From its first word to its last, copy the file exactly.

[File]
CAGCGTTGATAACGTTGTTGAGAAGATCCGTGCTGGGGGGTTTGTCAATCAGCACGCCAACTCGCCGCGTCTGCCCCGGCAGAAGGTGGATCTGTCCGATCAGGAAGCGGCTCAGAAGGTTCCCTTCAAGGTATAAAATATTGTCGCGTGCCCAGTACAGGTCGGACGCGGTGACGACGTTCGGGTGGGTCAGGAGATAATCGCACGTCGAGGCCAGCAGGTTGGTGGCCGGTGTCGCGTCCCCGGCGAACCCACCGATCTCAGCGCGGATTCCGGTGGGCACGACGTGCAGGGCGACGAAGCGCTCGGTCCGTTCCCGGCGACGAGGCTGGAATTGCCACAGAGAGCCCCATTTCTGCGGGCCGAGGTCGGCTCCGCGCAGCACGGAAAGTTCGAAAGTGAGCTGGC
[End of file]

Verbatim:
CAGCGTTGATAACGTTGTTGAGAAGATCCGTGCTGGGGGGTTTGTCAATCAGCACGCCAACTCGCCGCGTCTGCCCCGGCAGAAGGTGGATCTGTCCGATCAGGAAGCGGCTCAGAAGGTTCCCTTCAAGGTATAAAATATTGTCGCGTGCCCAGTACAGGTCGGACGCGGTGACGACGTTCGGGTGGGTCAGGAGATAATCGCACGTCGAGGCCAGCAGGTTGGTGGCCGGTGTCGCGTCCCCGGCGAACCCACCGATCTCAGCGCGGATTCCGGTGGGCACGACGTGCAGGGCGACGAAGCGCTCGGTCCGTTCCCGGCGACGAGGCTGGAATTGCCACAGAGAGCCCCATTTCTGCGGGCCGAGGTCGGCTCCGCGCAGCACGGAAAGTTCGAAAGTGAGCTGGC